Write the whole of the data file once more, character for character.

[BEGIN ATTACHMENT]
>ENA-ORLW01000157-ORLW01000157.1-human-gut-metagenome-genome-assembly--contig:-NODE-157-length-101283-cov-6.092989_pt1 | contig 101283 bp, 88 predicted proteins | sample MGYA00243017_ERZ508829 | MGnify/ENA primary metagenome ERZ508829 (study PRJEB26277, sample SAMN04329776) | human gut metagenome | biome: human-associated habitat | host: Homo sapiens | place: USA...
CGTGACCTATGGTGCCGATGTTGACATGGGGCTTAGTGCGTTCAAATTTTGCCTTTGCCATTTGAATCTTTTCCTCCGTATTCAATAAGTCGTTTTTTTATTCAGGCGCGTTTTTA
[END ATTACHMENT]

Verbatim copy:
>ENA-ORLW01000157-ORLW01000157.1-human-gut-metagenome-genome-assembly--contig:-NODE-157-length-101283-cov-6.092989_pt1 | contig 101283 bp, 88 predicted proteins | sample MGYA00243017_ERZ508829 | MGnify/ENA primary metagenome ERZ508829 (study PRJEB26277, sample SAMN04329776) | human gut metagenome | biome: human-associated habitat | host: Homo sapiens | place: USA...
CGTGACCTATGGTGCCGATGTTGACATGGGGCTTAGTGCGTTCAAATTTTGCCTTTGCCATTTGAATCTTTTCCTCCGTATTCAATAAGTCGTTTTTTTATTCAGGCGCGTTTTTA